Cholesky factorization

linear-algebra, math

Before we introduce the Cholesky factorization, let’s define some of the key words that will be used. Let ACn×nA \in \mathbb{C}^{n \times n}.

  • AA is Hermitian if A=AA^{\ast} = A, where AA^{\ast} is the conjugate transpose of AA, i.e. [A]ij=Aji[A^{\ast}]_{ij} = \overline{A_{ji}}. Note that if AA is real, then AA being Hermitian just means that AA is symmetric.
  • AA is positive definite if xTAx>0x^T A x > 0 for all x0x \neq 0. In the case of AA begin real, this is equivalent to AA having only positive (real) eigenvalues.

Given a Hermitian positive definite matrix, we can find its unique Cholesky factorization

A=LL,A = LL^{\ast},

where LL is lower triangular. This is particularly important in the context of solving linear systems. Suppose we’d like to solve the system Ax=bAx=b. If AA is Hermition positive definite, then

Ax=b    LLx=b.Ax = b \quad \implies \quad LL^{\ast}x = b.

To find our solution, we first solve the system Ly=bLy = b for yy using forward substitution, and then solve Lx=yL^{\ast}x = y for xx using backward substitution. This procedure yields a straightforward direct solve technique.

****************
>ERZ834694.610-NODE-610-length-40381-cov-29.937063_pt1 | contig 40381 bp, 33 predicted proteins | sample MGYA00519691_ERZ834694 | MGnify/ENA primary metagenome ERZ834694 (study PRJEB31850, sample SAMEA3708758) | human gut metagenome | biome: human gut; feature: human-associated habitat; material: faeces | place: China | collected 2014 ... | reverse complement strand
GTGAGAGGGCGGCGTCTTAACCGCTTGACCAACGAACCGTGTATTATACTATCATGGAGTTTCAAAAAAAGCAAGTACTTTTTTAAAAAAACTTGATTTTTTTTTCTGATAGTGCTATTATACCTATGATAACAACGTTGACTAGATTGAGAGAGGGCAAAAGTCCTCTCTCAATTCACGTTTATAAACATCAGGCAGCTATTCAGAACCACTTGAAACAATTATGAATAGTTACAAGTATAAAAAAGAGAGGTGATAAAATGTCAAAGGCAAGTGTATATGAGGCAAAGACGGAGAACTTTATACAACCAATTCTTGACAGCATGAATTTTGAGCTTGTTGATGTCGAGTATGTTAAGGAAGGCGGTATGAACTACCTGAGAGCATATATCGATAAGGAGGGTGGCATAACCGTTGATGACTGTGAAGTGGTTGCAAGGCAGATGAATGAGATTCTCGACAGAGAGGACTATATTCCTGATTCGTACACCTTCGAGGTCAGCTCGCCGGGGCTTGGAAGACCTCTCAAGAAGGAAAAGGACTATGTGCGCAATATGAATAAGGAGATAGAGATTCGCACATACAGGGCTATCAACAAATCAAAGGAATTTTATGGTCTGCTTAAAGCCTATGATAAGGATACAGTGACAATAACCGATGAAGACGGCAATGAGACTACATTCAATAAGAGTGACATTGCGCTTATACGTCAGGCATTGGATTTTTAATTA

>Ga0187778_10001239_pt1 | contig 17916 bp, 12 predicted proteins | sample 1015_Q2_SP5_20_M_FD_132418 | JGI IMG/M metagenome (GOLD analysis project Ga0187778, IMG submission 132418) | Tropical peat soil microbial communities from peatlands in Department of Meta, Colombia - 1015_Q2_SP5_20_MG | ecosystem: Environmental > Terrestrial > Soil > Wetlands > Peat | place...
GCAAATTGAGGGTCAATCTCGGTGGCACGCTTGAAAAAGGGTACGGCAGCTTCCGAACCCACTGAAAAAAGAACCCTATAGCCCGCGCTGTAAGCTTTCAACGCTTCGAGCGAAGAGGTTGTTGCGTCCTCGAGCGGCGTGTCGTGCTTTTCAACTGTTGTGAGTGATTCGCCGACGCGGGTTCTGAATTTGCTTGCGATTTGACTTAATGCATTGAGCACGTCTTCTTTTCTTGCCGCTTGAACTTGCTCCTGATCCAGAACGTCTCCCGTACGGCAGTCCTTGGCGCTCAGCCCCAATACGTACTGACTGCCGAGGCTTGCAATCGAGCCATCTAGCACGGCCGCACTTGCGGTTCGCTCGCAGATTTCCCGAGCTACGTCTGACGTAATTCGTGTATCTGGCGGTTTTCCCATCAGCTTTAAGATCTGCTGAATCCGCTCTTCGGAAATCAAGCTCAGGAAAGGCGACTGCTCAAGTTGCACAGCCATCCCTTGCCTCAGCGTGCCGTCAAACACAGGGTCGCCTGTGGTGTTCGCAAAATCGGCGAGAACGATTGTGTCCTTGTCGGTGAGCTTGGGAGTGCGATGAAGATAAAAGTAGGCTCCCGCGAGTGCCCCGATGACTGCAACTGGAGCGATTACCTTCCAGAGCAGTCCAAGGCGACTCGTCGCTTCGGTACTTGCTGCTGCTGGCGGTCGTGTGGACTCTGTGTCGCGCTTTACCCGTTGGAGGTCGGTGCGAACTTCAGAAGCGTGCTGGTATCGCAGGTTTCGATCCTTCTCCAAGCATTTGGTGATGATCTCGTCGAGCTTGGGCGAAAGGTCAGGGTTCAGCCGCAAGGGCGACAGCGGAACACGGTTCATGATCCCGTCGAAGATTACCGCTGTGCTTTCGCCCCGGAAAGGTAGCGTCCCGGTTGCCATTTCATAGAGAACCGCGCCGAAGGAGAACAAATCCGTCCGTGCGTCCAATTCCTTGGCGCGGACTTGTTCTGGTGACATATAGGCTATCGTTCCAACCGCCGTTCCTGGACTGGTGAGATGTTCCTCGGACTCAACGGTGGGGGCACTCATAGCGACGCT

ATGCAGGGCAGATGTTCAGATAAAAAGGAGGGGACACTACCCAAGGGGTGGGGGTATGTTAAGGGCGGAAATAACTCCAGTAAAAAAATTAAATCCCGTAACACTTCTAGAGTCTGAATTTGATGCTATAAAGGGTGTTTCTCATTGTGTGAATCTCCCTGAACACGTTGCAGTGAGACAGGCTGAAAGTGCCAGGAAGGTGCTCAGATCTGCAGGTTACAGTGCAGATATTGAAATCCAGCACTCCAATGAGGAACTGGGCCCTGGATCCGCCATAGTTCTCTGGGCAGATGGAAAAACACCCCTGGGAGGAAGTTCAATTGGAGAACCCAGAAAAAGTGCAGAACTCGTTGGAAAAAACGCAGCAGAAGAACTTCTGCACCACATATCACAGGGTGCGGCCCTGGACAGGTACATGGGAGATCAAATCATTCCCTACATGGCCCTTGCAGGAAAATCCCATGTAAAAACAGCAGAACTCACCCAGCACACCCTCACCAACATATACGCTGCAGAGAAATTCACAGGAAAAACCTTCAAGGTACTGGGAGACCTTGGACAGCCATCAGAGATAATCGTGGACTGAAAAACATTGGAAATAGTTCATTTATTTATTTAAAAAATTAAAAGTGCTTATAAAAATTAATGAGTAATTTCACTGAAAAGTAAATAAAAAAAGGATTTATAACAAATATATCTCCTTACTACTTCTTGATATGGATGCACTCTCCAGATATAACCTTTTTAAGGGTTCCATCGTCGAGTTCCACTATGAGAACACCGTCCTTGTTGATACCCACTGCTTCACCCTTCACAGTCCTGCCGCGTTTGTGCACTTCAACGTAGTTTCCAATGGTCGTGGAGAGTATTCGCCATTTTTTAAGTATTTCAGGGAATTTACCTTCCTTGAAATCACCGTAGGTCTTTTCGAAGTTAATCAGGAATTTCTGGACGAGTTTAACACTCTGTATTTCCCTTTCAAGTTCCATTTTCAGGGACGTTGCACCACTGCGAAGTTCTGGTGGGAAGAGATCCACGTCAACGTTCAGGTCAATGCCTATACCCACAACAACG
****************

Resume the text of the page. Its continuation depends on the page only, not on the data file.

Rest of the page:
Note that the Cholesky decomposition is a case of the more general LU decomposition, which factors a matrix into a product of a lower and upper triangular matrix, because LL^{\ast} is an upper triangular matrix. However, if the matrix being factored is Hermitian positive definite, then the Cholesky factorization is preferred as it is computationally cheaper (taking advantage of symmetry) and is more stable without the need to pivot (taking advantage of positive definiteness).

There is a variant of the classic Cholesky factorization, which is the decomposition

A=LDL,A = LDL^{\ast},

where LL is a lower unit triangular matrix (the diagonal elements are all 1s), and DD is a diagonal matrix. The advantage of this variant is that the factorization algorithm avoids computing square roots. However, in the context of solving linear systems, this factorization yields the same solution technique.

© 2024 Peter Cheng